We knew it was coming, that Barclays would slash its investment banking division down to size. But even more jobs will go than analysts had expected – in total, 19,000 jobs cuts in the next couple of years. Barclays will be shifting its focus to four core businesses, which include personal and corporate banking, Barclaycard, Africa banking and the investment bank. Some of the unwanted parts of the investment bank are expected to be placed in a non-core division – a so-called “bad bank”.
Boss Antony Jenkins calls it a “bold simplification”. He said “In the future, Barclays will be leaner, stronger, much better balanced and well-positioned to deliver lower volatility, higher returns and growth”. The markets liked it.
Longterm, I wonder whether it is enough to really reshape Barclay’s reputation. Don’t forget, this cost-cutting has been going on for some time and this is only the latest strategy update, Jenkin’s third since taking the helm after Bob Diamond left in the wake of the Libor-rigging scandal. The message is that there could be more to come. Yet the bank still raised those 2013 bonuses. Oh and in case you missed it, the bank reported a fall in profits. Jenkins needs to show that this new strategy is more than tinkering, otherwise one of those job cuts might just be his very own.
On a lighter note, this Tuesday I joined Simon Lederman on his BBC London 949 show, to talk about stories in the news. We covered house prices, the economy and why we British are still worlds away from becoming the nation of shareholders that the United States is. We unpicked one leading educator’s plans to put computer games like Angry Birds on the National Curriculum.
As a regular business traveller, my favourite story was about a new airport scanner which could take much of the hassle of security check-in away. Wouldn’t it be fabulous if we could bin the entire tiresome security procedure of showing hand luggage liquids, decanting just the right allocation of toothpaste, or having to discard your favourite perfume at the gate because the bottle breached the 100ml capacity rules. Engineers in Oxfordshire have developed the Insight100, which is on trial at 65 airports including Gatwick and Heathrow, in a bid to make identifying liquids carried in hand luggage easier. The machine analyses liquid contents of bottles in 5 seconds without opening them and could speed up airport security queues. Not only could we carry more liquid again, but we could get going on holiday more quickly – and nobody can I argue with that.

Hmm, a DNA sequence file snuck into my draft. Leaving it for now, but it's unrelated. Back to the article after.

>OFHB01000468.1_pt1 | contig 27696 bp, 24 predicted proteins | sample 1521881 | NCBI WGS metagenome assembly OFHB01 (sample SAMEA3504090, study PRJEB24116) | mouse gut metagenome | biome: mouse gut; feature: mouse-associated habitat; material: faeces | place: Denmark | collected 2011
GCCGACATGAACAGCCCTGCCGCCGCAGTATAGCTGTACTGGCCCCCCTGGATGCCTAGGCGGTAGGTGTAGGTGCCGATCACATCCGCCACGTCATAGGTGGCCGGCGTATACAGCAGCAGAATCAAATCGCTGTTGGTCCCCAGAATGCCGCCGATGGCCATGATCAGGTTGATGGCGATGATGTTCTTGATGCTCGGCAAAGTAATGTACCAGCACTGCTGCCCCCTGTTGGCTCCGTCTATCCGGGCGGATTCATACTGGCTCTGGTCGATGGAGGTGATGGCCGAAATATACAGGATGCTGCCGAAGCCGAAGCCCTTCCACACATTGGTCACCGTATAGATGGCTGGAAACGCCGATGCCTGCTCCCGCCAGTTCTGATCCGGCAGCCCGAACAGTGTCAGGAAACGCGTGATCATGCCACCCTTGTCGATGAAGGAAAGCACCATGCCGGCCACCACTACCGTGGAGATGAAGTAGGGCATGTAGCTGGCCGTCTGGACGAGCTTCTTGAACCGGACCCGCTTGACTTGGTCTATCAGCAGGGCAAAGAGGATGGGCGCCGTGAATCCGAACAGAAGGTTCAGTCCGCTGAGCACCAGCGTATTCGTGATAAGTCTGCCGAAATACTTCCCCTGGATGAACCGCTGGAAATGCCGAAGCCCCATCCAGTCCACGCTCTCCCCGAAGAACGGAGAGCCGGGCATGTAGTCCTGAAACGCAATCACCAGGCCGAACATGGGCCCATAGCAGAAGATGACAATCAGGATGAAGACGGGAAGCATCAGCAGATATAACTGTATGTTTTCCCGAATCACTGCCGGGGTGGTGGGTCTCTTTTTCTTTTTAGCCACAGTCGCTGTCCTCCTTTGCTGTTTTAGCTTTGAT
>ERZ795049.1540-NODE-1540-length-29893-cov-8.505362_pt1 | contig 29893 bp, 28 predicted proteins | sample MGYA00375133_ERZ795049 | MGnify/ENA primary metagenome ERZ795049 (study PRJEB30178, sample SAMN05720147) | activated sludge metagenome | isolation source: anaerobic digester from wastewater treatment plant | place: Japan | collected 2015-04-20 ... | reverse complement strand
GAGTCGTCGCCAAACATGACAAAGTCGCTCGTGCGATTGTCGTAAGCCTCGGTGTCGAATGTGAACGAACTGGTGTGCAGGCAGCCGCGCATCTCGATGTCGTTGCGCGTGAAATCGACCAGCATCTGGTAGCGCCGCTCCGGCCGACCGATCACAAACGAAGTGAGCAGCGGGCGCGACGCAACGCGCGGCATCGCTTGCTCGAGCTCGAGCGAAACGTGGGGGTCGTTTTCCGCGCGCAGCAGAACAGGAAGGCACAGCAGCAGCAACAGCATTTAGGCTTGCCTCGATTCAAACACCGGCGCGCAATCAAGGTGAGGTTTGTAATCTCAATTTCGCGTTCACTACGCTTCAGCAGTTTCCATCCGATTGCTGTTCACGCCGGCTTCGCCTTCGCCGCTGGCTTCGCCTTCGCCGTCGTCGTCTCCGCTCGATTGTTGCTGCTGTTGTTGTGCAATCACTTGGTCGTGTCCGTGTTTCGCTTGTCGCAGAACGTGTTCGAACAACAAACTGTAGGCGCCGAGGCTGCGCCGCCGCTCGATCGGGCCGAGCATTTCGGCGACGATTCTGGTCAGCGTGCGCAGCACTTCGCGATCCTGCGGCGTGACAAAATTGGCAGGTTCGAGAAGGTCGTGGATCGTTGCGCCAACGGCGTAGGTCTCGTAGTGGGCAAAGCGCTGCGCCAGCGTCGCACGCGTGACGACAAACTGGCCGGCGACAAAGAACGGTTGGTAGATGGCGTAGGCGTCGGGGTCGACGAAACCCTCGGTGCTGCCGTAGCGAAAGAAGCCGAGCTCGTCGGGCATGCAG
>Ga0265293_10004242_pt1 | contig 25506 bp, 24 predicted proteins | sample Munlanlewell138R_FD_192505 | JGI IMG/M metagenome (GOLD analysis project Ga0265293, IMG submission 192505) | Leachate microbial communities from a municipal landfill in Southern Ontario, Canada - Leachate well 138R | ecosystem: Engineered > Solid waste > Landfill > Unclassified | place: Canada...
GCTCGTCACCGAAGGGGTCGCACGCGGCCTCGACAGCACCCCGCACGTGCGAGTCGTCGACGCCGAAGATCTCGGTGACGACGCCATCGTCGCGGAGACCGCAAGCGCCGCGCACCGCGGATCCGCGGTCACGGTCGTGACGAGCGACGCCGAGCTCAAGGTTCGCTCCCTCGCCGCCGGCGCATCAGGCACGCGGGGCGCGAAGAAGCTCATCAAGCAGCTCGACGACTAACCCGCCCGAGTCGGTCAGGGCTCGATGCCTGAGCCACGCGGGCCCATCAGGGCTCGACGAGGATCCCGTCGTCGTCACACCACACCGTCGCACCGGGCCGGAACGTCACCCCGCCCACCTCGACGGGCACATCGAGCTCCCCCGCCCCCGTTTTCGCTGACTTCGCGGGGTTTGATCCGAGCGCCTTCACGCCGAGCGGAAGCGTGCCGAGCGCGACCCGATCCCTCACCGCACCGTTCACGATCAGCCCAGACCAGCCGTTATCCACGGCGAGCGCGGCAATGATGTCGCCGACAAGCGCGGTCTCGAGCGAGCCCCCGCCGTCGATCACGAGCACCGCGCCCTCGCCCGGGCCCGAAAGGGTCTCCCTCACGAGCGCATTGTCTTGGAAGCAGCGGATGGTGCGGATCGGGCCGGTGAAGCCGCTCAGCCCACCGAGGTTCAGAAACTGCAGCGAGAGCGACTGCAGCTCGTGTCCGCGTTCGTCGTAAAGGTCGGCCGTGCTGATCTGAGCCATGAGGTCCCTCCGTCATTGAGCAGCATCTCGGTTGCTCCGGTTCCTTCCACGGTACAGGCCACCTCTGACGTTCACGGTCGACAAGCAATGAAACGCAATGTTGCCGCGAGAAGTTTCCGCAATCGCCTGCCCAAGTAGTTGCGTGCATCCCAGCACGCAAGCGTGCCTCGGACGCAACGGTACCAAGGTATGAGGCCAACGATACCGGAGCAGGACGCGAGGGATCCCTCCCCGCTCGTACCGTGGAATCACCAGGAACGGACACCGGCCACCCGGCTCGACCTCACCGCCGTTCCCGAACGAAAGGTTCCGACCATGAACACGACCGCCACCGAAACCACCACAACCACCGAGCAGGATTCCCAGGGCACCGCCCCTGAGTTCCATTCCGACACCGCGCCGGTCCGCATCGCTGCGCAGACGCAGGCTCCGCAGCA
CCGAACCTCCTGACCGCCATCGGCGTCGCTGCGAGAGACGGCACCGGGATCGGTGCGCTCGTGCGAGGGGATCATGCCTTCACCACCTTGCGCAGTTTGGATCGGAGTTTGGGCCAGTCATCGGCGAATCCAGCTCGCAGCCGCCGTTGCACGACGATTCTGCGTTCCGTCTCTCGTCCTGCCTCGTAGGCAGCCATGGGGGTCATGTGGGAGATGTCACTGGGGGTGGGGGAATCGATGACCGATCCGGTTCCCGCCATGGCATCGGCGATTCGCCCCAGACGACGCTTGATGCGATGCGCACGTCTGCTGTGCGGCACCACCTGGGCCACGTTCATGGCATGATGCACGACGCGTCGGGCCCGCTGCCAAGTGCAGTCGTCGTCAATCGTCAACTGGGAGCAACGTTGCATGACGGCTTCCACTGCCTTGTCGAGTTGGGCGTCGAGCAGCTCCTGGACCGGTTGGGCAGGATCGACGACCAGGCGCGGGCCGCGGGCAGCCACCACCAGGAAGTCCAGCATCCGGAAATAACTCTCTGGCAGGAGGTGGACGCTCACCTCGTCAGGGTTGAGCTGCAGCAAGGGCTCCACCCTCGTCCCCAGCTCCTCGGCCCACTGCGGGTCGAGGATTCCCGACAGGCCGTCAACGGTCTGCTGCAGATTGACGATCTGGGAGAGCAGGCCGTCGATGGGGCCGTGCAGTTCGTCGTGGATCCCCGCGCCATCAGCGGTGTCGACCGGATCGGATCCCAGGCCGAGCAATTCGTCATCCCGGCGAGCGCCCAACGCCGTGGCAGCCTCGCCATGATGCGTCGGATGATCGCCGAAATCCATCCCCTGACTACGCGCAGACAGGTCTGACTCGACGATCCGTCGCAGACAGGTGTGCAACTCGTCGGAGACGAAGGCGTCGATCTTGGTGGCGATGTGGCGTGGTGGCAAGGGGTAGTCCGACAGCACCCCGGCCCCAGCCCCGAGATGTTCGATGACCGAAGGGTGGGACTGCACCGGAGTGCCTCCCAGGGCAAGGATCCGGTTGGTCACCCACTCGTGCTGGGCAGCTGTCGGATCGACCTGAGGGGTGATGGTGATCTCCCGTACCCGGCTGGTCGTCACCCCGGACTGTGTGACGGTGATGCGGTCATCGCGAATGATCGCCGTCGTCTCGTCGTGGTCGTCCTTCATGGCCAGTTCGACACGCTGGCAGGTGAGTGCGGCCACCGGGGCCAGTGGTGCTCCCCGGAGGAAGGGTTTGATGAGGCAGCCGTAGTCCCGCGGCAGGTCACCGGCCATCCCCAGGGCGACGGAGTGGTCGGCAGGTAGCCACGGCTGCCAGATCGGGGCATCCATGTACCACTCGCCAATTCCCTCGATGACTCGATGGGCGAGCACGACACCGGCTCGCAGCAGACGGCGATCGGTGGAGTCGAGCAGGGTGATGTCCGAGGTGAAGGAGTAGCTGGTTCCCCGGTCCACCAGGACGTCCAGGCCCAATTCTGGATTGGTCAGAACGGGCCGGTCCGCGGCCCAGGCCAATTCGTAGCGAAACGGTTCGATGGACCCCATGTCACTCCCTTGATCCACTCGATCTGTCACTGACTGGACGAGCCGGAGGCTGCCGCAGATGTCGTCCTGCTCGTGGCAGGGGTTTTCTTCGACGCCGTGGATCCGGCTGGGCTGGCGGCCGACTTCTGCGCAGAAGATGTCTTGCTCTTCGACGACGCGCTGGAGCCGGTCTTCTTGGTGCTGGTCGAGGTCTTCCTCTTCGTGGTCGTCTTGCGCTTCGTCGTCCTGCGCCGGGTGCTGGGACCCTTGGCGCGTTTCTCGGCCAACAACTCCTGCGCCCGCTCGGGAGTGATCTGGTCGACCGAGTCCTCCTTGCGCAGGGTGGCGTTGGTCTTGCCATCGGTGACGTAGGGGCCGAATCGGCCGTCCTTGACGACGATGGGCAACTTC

Last week I moderated a panel at the “NLCS Women in Finance Symposium” – a careers evening at my old school, North London Collegiate, designed to introduce the students (all girls), to careers in the financial sector. It was a network-tastic evening, and we heard from some really inspirational women in banking, accountancy, hedge funds and more, showcasing the scope that a career in The City can offer: it really isn’t just about men in grey suits crunching numbers in dingy open-plan trading rooms.
As a starting point, the school teamed up with Bank of America Merrill Lynch to commission a YouGov poll: Female students and the finance sector. The survey found that 43% had ruled out a career in finance and only one in three young women would consider working in the “male-dominated” financial world, underlining the industry’s difficulty in improving its gender balance.
The world of finance isn’t short of impressive female role models: Janet Yellen at the Federal Reserve; Christine Lagarde at the IMF; Inga Beale, the first female CEO in Lloyd’s of London 350-year history; Helena Morrissey, CEO money-manager and campaigner for more women in the boardroom; Joanna Shields and Sherry Coutu who have ended the male monopoly on the London Stock Exchange’s board.
However, women still remain under-represented in finance, especially at the most senior levels. According to research from the World Economic Forum, women make up 60% of the global workforce across the financial services industry but hold only 14% of board seats and 2% of CEO positions.
My panel of women was made up of high flying fund managers, bankers, accountancy firm partners and entrepreneurs – a group of women in strong, leadership positions, who had got to where they were neither because of or despite being women.
What we took away was that no-one wants quotas to get greater female representation in the financial world. All the women on my panel were adamant they had succeeded in their fields on merit. They did acknowledge that the spotlight is firmly on them, because they are women, perhaps conferring a greater responsibility to set good examples at work. Being more conspicuous has its advantages: their wins are more visible, their achievements potentially stand out more. Conversely, they are more exposed when it comes to mistakes. So perhaps women in finance subconsciously work harder to avoid making any at all. And that would explain why the few we read, hear and talk about, are all very much at the top of their game.